A problem we are encountering more and more is the post op patient(in the PACU and beyond) who is on vicodin or Norco or something similar for months or even years who then has surgery. WHOA! They are soooo difficult to manage pain wise. Is there a protocol or suggestions for this because our anesthesiologists and surgeons are clueless about this. We need to have a better plan than constantly medicating like crazy to play catch up so the patient stops screaming(literally). These are NOT what people call drug seekers, they simply have an extrodinarily high threshold for narcotics due to the long term use.
Are there things they can take pre-op that may help? Any insight would be great. Thanks.
Mar 28, '06
I do a lot of anesthesia for patients who are taking various analgesics at home for various conditions. They are fairly easy to manage during the anesthetic, because of the nature of the anesthesia meds, monitors and techniques. For post-op, my recommendations depend on the type of surgery they have had. If they have a procedure which is painful, we give them a strong opiate, such as morphine or dilaudid. We are also very big on pre-emptive pain control and have the surgeon inject local anesthesia in the surgical site. If it is not painful and they are going home, we tell them to take a stronger dose of vicodin or to take it more frequently. Surgery is not the time to detoxify a patient for narcotic use. Post-operative pain control is important in healing, in maintaining normal vital signs and patient acceptance of the surgery.
Apr 2, '06
Thanks Yoga. I agree that post op is not the time for detox nor is it my concern. I am trying really hard to get the docs with the program. People who take alot of narcotics at home have different post op pain needs than the opioid naive patient. Toradol is a great adjunct to most but many of the docs are afraid of bleeding from it. The use of local is a good idea and some docs are on that one fortunately.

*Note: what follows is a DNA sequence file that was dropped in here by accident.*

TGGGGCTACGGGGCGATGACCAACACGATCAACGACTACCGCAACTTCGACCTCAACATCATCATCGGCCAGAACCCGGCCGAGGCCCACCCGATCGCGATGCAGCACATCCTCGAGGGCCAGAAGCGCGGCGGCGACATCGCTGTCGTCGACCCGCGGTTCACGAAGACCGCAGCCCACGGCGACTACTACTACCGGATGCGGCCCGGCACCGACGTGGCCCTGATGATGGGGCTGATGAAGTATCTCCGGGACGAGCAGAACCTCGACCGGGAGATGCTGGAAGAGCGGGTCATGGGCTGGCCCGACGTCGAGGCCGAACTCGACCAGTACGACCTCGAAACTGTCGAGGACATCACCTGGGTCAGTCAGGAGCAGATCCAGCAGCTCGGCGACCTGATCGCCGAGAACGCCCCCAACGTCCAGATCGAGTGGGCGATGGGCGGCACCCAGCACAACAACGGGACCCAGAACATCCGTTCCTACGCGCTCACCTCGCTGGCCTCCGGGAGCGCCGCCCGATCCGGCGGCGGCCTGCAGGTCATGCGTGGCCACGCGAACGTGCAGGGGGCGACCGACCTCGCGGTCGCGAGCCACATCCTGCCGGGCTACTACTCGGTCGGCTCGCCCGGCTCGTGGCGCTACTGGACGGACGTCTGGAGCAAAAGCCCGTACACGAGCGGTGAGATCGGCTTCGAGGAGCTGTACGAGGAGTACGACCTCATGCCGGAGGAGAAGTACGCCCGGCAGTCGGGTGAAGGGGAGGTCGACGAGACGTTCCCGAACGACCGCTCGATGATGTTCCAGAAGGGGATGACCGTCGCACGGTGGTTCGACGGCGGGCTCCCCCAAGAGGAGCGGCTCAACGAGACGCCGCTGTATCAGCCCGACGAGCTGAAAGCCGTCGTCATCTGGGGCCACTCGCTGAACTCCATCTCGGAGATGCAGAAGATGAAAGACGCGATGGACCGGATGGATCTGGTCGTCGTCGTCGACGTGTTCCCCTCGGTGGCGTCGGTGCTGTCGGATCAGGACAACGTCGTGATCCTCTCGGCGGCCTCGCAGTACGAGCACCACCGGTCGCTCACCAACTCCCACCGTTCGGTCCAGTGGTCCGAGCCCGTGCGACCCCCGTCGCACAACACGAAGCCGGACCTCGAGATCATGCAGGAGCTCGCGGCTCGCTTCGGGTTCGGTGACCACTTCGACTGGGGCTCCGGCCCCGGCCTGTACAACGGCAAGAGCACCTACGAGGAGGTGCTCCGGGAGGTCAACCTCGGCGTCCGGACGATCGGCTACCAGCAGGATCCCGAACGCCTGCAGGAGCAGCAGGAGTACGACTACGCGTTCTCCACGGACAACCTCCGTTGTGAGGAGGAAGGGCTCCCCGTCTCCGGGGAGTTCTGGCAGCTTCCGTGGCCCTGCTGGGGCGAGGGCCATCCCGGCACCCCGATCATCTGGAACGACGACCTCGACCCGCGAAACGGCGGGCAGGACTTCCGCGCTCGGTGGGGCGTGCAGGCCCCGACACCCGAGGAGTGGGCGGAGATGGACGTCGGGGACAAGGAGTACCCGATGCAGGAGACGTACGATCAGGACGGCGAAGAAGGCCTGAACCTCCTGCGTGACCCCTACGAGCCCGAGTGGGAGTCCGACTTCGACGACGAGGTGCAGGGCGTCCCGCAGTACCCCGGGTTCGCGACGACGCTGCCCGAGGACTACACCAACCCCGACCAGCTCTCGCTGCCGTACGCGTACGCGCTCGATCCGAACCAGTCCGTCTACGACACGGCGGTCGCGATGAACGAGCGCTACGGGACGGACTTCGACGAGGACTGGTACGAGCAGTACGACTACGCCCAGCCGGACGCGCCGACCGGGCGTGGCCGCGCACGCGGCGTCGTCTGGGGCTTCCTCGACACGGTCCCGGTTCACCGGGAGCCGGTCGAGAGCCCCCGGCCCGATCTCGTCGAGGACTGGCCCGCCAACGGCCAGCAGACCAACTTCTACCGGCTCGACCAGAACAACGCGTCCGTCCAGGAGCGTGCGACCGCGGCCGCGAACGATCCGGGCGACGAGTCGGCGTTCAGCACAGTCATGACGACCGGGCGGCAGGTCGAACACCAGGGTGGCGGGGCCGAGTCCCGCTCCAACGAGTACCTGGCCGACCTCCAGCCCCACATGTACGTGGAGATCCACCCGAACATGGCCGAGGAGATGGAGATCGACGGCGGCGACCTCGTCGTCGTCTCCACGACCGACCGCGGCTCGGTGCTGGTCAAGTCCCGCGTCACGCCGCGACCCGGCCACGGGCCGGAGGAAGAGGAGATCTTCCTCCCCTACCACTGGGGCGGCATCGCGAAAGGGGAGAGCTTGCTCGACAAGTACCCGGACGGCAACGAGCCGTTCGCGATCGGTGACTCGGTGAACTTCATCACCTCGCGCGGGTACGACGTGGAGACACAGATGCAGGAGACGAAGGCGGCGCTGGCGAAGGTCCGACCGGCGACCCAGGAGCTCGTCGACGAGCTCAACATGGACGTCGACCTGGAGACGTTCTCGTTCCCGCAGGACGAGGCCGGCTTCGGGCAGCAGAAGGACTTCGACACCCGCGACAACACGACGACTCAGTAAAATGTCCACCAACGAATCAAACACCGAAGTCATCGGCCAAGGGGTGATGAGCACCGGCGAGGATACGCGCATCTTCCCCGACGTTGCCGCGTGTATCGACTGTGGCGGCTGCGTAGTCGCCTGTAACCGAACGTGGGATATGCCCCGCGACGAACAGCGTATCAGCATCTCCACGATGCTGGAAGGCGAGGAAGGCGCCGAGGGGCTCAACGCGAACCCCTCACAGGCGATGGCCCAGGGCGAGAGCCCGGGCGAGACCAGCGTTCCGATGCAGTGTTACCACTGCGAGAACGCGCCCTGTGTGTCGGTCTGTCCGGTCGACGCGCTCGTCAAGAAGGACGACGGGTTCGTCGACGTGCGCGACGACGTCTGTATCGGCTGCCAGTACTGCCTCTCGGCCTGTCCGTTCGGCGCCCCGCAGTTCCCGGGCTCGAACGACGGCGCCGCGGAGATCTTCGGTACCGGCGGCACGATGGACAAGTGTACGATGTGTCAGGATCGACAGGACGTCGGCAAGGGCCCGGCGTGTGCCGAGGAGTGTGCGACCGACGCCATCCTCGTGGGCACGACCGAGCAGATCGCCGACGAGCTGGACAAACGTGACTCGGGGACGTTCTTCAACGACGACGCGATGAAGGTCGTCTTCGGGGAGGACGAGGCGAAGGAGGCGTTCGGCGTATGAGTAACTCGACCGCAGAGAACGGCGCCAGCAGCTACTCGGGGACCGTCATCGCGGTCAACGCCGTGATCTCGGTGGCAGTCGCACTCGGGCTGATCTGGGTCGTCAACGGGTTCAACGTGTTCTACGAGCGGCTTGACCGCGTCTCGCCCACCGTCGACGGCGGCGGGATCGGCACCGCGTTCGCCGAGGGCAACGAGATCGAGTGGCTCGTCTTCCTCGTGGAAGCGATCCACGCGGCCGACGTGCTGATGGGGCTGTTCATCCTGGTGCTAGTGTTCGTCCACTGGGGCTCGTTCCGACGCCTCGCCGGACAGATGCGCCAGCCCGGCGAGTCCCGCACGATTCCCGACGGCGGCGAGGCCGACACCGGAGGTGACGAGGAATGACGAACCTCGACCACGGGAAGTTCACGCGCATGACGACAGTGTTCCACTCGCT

Oct 7, '06
sharann, i agree with yoga crna- we frequently use morphine or dilaudid in PCA form to help control post-op pain. Both are very strong opiates that usually are very helpful even to long-term narcotic users. Toradol is excellent as well, since much of the pain is caused by swelling. there is usually a 6 day limit on toradol, however it is helpful during the initial post-op period which is usually the most painful. hope this was helpful.
Dec 16, '07
Ask the patient pre-op what doses they take at home of both long acting and breakthrough pain meds. Then use an equianalgesic chart to find out what dose of IV medication they would need to equal what they take at home. If you are using a PCA, this dose would be their continuous, or baseline requirement. Basically, you want to get them at the level of opiod that they are used to. Additional pain meds would have to be ordered post op to account for surgical pain, which will be in addition to their chronic pain. Another REALLY important tip is to make sure they take their long acting pain meds (or the equivalent) pre-op on the day of the procedure... if they are NPO they should take it with a sip of water. If they miss their regular long acting med they will be way behind on their pain by the time their surgery is over.